In 2014, Disney struck gold with “Maleficent,” which scored over $750 million at the box office, according to Box Office Mojo. The movie rode the coattails of the “Frozen” phenomenon by exploring the relationship and love that women can have for each other. “Frozen” addressed the love between sisters. “Maleficent” addressed the love of a mother-figure for a daughter without becoming the evil stepmother. The success of this movie was based on the idea that women can create a loving relationship and bond that supports one another. “Maleficent 2” takes that idea and stomps on it with all of the force and bravado of a long-drawn out and unnecessarily dumb battle sequence. In essence, the movie becomes Michelle Pfeiffer, the Mistress of Evil, versus Angelina Jolie, the dark fairy phoenix.

It’s Grey and Dark

All 3D movies still have an issue with dark scenes, and “Maleficent 2” suffers from it. Even the scenes at the beginning that are supposed to be colorful and show the beauty of the fairy world and the scenes in the middle that show the beauty of the dark fairies are muted. The scenes that take place in the rain, water, and dark are much harder to see and enjoy.

Alice Through the Looking Glass

It seems that Disney didn’t learn anything from “Alice Through the Looking Glass,” the ill-fated sequel to “Alice In Wonderland.” “Maleficent 2: Mistress of Evil” has some of the same issues. It’s not a sequel anyone asked for. There are pacing problems and scenes that are completely unnecessary to the plot and film. However, the worst part about this film, featuring Angelina Jolie in a role she was born to play, is that it wasn’t true to itself, it’s not true to the spirit of family, and it isn’t true to the audience that made the first one so popular. You can rent this same film under the title “Snow White and the Huntsman;” the only difference is that film is Kristen Stewart versus Charlize Theron. Or just return to “Maleficent” for a much better film experience.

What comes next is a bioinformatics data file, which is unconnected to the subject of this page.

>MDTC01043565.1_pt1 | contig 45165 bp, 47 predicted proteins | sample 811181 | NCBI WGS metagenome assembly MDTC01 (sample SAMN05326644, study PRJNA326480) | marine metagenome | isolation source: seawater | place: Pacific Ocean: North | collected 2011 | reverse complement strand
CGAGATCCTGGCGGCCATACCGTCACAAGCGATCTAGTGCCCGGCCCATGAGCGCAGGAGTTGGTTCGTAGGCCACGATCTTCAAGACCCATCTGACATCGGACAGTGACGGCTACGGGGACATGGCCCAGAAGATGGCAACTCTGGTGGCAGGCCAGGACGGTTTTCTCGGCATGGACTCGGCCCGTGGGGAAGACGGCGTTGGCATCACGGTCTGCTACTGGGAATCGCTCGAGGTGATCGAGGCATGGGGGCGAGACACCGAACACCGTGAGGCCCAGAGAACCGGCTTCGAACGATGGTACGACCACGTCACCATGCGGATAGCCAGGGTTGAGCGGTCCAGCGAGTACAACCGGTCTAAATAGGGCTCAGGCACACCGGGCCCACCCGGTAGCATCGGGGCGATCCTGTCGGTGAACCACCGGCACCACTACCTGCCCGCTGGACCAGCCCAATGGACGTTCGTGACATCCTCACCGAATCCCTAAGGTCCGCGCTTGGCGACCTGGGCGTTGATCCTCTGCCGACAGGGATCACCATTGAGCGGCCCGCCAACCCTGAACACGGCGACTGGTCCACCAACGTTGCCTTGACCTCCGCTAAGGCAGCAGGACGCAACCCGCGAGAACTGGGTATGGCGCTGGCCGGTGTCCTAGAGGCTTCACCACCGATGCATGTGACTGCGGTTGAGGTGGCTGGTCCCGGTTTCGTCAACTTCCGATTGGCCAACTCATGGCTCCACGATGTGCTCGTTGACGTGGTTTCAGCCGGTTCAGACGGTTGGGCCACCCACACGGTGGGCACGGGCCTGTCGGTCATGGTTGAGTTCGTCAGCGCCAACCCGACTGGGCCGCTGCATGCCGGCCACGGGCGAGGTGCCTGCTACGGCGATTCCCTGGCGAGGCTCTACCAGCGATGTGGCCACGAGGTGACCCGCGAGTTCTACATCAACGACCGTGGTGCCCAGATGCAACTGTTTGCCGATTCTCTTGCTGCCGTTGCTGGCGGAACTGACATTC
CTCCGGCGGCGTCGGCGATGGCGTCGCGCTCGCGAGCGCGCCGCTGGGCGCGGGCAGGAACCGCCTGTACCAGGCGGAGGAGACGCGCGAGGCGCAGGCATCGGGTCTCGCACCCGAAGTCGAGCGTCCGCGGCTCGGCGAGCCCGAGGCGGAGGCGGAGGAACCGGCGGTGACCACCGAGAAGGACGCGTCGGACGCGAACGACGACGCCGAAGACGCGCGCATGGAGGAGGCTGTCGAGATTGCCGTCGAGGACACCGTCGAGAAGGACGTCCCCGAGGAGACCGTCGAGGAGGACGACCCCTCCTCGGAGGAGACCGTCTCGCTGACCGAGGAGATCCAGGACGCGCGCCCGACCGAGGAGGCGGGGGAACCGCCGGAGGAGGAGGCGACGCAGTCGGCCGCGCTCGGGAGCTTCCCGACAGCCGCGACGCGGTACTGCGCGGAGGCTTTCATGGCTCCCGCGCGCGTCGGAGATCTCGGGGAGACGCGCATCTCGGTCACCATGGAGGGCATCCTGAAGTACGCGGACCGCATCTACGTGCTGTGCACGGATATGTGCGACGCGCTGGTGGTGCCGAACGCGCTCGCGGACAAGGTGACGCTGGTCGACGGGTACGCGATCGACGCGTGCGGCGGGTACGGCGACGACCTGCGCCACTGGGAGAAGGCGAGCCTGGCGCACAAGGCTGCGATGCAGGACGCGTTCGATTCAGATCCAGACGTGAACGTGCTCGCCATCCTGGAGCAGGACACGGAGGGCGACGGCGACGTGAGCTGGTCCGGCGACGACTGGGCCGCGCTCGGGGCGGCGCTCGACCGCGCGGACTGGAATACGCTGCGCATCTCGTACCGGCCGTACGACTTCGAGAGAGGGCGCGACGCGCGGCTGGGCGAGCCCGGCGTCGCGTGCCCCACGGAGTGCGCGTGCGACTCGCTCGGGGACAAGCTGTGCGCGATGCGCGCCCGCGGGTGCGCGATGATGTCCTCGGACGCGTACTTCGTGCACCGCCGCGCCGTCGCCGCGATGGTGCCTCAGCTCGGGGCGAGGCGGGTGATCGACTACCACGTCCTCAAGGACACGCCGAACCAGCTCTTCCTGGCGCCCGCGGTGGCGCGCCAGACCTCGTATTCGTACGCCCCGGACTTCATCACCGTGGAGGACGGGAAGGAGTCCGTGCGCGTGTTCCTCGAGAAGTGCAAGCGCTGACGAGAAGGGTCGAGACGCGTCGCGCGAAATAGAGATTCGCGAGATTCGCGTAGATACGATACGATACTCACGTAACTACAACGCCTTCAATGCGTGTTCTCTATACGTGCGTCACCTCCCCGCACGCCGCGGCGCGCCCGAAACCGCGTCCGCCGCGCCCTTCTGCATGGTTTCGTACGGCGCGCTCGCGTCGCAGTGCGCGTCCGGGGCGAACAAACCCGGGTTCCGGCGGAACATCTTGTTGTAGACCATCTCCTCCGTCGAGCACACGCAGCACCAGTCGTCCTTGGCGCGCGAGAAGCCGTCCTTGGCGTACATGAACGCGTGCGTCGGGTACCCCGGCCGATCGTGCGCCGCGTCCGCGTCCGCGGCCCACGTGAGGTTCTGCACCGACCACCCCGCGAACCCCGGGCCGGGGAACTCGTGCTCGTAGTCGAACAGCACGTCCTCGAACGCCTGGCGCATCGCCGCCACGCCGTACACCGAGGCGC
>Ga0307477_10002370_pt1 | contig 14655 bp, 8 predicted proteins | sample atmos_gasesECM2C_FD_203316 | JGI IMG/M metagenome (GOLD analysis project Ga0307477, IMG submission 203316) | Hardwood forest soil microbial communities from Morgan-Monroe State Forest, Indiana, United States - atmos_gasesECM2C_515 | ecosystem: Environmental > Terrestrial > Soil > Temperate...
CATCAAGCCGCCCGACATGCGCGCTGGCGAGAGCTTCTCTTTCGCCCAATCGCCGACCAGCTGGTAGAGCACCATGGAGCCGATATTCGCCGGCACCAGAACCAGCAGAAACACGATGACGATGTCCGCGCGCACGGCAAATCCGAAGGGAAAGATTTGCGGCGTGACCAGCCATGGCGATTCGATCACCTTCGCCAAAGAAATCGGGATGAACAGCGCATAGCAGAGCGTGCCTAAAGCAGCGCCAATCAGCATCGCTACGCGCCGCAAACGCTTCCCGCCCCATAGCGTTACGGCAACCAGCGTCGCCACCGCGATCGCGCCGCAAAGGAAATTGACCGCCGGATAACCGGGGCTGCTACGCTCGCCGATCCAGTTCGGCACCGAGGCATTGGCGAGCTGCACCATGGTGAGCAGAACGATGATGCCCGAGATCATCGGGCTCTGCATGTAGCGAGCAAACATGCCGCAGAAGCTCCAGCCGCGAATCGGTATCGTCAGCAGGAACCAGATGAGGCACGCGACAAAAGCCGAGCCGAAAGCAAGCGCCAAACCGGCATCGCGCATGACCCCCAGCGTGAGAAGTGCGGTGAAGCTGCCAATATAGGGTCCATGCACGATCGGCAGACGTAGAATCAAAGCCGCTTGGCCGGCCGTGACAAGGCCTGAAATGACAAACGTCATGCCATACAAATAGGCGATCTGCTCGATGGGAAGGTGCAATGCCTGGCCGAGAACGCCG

Want more Disney discussion? Try my book “Penguinate! The Disney Company.” It combines Disney articles with suggestions based on researched principles to help you become more creative. You may also enjoy “Disneyland Is Creativity” and “The Haunted Mansion Is Creativity.”

How to Make Money Online with InboxDollars

July 1, 2022 – I did a web search to find out how to make money online, and InboxDollars came up. I decided that the worst thing that could happen was I would get spammed or not get paid, so I joined on May 31. In about one month’s time, I’ve made almost $25. It’s not going to pay the bills, but an extra $25 comes in handy. I’m still exploring the sight, but here are some suggestions that could help you earn more if you decide to join. (Use my referral link above. It doesn’t cost you anything. When you earn rewards, I also earn rewards. More on the referral system below.)

Playing Games

The first thing that caught my eye about making money online with InboxDollars was that I could do so by playing solitaire! I figured I play enough point and click games that give me nothing beyond the satisfaction of doing well and seeing Disney characters interact with the park I built (in Disney Magic Kingdoms). A couple of games of solitaire a day for a little cash would be a little more productive.

Can you really make money playing solitaire? Yes, you can, but only indirectly and don’t expect it to buy you coffee. Basically, as you play Solitaire, Mahjongg Dimensions or one of the other games, your progress bar fills up. When the bar gets to the first dollar sign symbol, you get a scratch card for up to $10. Don’t play it. The second dollar symbol on the progress bar gets you a scratch-it for up to $25. However, the real winner is the third dollar symbol, which gives you a scratch-it for up to $100. It’s the last one that I wait for, and I generally win between a nickel and nine cents. If playing these games is all you do, you’re still pulling in a nickel when you fill up the bar (depending on what scratch-it you go for.)

Games are probably the hardest way to make any money, but if you’re playing solitaire, three match, or word games anyway, you may as well hook yourself up with the opportunity for $100. If you have a smartphone, there are other game opportunities with better rewards.

The Daily List